What’s Screening: October 18 – 24

Roy Cohn, Paul Simon, the My Lai massacre, Arnold Schwarzenegger trying to save the world (before he knew about climate change), and a smattering of horror. All this and five film festivals on Bay Area screens this week.


New films opening

B+ Where’s My Roy Cohn?, Clay, Shattuck, opens Friday

Matt Tyrnauer’s documentary strongly argues that the famously malicious lawyer helped put our country into the mess we’re in. Cohn was certainly a major part of the problem. A self-hating Jew and a self-hating gay, he put Julius and Ethel Rosenberg on the electric chair, became famous as Joseph McCarthy’s chief counsel, worked for the mob, and taught Donald Trump how to be evil. Read my full review

Another chance to see

B+ Under African Skies, Lark, Saturday, 7:30

You can find plenty of political music documentaries, but few that examine both sides of a difficult controversy. This one examines the making of Paul Simon’s hit album Graceland, and the controversy over Simon’s breaking the South African cultural boycott of the time. Structured around a friendly 2011 chat between Simon and Artists Against Apartheid Founder Dali Tambo, it doesn’t come down with an easy answer. It also contains the expected jam session and mixing sequences. But what it never gives you is a song sung from beginning to end.

B+ The Whistleblower of My Lai, BAMPFA, Tuesday, 7:00

Don’t expect a conventional documentary about Vietnam, My Lai, or even Hugh Thompson – the helicopter pilot who was almost court marshaled for trying to stop a massacre and insisting on telling the world about it. Connie Field’s brief feature focuses largely on the Kronos Quartet, working with other musicians, to prepare and perform an opera about Thompson, dying of cancer, and thinking about the courageous act that changed, and to a large part ruined, his life. The film works best in the second half, when it’s less about the creation of the opera and more about its meaning. Part of the series Berkeley Film Foundation: Celebrating Ten Years of Local Filmmaking.

Recommended revivals

A Terminator 2: Judgment Day, New Mission, Sunday, 5:00

In one of those sequels that’s better than the original, a replica of the first movie’s killer robot (Arnold Schwarzenegger) returns from the future to help the good guys stop a worse killer robot and prevent a nuclear war. Linda Hamilton returns as the original’s intended victim, now a hard-as-nails and possibly insane heroine. The action scenes and special effects are outstanding, but so is the story of people surviving in extreme conditions. Along with the feature, you’ll get to see a 20-minute preview of the upcoming Terminator: Dark Fate.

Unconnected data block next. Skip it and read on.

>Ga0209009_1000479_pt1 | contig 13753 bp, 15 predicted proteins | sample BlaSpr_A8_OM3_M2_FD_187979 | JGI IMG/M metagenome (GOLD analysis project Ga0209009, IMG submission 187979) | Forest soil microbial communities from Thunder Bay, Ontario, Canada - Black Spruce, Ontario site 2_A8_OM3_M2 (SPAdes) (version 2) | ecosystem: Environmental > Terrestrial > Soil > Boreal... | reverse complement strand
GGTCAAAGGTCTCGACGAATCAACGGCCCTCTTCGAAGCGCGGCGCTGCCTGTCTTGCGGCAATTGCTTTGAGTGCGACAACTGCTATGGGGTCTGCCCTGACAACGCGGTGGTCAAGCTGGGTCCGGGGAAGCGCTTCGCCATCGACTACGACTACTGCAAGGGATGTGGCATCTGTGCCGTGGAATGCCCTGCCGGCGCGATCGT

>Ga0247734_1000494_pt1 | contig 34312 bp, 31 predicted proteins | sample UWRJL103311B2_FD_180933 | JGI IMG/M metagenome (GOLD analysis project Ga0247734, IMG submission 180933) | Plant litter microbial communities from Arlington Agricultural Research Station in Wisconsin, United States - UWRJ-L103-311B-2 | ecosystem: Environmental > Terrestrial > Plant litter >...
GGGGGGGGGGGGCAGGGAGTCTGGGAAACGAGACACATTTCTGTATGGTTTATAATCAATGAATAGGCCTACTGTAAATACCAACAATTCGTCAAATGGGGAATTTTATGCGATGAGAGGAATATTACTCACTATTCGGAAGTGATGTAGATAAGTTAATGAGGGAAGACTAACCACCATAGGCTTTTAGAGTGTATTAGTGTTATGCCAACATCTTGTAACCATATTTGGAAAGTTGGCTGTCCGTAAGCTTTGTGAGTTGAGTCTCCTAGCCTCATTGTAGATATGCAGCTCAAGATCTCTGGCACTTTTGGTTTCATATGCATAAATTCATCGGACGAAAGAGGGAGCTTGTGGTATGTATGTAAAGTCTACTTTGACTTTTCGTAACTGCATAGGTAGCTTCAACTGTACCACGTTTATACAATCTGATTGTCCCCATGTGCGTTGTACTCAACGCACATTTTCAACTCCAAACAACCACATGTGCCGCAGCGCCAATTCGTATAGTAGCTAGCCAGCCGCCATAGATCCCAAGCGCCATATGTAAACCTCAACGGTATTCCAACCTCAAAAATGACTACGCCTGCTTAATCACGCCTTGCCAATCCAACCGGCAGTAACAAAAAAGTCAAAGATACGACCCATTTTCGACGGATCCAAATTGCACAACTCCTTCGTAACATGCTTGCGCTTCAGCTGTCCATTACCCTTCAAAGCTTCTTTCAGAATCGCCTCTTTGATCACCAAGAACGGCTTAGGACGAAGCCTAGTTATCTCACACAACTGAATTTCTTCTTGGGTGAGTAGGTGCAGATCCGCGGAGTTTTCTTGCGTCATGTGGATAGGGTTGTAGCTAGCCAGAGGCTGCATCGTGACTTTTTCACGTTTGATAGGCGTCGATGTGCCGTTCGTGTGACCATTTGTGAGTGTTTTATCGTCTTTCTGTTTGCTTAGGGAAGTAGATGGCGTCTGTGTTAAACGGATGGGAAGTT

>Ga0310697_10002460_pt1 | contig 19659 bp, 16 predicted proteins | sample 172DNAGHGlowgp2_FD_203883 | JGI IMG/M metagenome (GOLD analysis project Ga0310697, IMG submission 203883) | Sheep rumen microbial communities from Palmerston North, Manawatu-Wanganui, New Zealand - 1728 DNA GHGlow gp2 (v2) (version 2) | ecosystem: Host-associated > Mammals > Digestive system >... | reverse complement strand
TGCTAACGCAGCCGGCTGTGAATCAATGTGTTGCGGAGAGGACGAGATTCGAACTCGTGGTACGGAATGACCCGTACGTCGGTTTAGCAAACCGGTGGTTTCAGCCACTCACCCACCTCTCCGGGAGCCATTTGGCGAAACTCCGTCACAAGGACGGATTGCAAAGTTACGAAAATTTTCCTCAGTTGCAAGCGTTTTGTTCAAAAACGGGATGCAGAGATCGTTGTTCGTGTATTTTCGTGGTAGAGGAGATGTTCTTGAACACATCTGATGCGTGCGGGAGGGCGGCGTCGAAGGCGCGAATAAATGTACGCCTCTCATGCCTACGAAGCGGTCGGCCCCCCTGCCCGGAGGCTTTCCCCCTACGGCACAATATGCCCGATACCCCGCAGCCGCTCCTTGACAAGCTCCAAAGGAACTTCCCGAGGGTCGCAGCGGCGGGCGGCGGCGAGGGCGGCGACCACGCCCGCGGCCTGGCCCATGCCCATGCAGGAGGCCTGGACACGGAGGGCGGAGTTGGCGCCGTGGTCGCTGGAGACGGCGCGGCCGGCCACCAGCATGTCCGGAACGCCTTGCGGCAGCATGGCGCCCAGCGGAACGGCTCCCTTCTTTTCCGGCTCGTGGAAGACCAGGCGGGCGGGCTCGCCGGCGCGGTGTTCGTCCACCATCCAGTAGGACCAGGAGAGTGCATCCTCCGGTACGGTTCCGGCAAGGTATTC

A- Comedy Shorts Night, Niles Essanay Silent Film Museum, Saturday, 7:30

This month’s collection of silent short comedies stick mostly to Halloween themes. The exception is Charlie Chaplin’s The Adventurer, where the tramp escapes from prison and nearly succeeds in breaking into society. Also on the program: Buster Keaton’s The Haunted House, Harold Lloyd’s Haunted Spooks, and Laurel and Hardy’s Habeas Corpus. All four are very funny, but be warned: Haunted Spooks contains no-longer acceptable racist humor.

A- Carnival of SoulsCastro, Monday, 8:35

This low-budget horror movie works in some very strange ways. A car goes off a bridge into a deep river, and one sole survivor comes out of the deep. She then drives to a new town where a job is waiting for her. But scary, dead-looking people seem to follow her. Has she lost her mind, or is she being pulled into the afterlife? The movie is creepy and atmospheric, and since it concentrates on her mental condition, it’s not exceptionally gruesome. Candace Hilligoss gives an excellent performance in the lead role. The rest of the cast is amateurish, but that only increases the sense of strange dread. On a double bill with Night Tide, which I’ve never seen.

B- Close-Up, BAMPFA, Saturday, 8:00

Abbas Kiarostami’s 1990 fiction/documentary hybrid starts out dull and confusing. But as it goes along, it improves considerably. Police arrest Hossein Sabzian, a con man with a deep love of cinema, for the crime of impersonating a famous director.  His trial, shot by Kiarostami, provides the film’s backbone. Other scenes were staged, using the actual people playing themselves. I don’t know how accurate these scenes are, but a running gag about a reporter constantly looking for a tape recorder suggests that Kiarostami stretched reality for entertainment’s sake.  Part of the series Abbas Kiarostami: Life as Art.

Continuing engagements

Frequently-revived classics